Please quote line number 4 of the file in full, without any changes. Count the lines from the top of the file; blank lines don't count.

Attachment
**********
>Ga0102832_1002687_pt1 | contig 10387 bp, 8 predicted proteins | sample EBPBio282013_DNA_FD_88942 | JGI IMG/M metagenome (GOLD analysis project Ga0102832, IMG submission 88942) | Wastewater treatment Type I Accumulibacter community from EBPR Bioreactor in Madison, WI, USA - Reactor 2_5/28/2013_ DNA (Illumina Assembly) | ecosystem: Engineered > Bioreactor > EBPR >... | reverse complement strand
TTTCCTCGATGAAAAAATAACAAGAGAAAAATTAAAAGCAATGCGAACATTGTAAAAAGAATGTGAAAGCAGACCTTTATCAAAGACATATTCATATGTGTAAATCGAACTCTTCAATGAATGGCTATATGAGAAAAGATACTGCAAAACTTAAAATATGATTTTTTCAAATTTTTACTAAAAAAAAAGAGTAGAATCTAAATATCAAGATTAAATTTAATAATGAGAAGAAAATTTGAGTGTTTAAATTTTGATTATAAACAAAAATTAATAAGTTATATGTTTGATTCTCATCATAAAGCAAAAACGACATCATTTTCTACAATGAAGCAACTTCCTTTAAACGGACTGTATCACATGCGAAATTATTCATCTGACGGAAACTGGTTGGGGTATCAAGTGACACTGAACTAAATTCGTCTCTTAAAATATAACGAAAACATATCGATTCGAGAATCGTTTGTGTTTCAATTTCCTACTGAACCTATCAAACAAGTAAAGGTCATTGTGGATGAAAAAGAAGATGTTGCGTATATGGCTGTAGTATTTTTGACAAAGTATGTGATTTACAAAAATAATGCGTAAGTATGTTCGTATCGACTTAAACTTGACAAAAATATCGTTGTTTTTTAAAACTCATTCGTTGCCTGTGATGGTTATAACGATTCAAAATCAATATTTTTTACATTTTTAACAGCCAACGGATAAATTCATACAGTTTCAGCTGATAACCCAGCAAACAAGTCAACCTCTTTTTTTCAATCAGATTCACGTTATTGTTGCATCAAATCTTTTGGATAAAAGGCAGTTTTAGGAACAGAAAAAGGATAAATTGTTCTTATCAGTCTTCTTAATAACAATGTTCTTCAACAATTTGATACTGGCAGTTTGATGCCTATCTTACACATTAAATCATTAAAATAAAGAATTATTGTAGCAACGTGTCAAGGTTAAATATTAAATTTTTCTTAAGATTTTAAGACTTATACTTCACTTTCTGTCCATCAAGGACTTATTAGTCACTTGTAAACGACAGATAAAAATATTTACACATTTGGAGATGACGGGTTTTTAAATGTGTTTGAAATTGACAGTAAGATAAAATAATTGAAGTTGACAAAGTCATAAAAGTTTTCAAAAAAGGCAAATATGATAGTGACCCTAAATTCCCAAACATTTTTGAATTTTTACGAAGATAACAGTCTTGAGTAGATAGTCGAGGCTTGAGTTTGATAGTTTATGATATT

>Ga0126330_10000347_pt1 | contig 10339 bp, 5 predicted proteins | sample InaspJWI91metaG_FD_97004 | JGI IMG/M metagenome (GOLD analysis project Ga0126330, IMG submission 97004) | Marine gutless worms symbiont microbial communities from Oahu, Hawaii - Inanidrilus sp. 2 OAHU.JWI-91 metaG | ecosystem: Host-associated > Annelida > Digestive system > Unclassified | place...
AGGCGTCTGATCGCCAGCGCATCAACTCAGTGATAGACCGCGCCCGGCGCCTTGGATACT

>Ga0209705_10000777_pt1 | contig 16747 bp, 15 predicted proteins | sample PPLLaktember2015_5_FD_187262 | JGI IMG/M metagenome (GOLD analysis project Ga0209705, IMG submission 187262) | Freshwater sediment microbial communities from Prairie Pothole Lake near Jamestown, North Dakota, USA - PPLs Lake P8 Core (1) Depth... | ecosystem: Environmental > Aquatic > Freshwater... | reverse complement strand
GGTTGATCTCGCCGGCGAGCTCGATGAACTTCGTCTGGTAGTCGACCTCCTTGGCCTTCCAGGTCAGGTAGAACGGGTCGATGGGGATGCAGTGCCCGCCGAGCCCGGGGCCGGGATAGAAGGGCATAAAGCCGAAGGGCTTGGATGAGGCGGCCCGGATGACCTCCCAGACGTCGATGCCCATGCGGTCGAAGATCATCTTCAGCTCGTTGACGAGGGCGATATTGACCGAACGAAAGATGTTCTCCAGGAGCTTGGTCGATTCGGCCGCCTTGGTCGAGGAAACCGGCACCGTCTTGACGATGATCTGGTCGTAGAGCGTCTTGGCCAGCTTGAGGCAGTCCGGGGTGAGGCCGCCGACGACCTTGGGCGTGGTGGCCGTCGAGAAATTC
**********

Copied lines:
AGGCGTCTGATCGCCAGCGCATCAACTCAGTGATAGACCGCGCCCGGCGCCTTGGATACT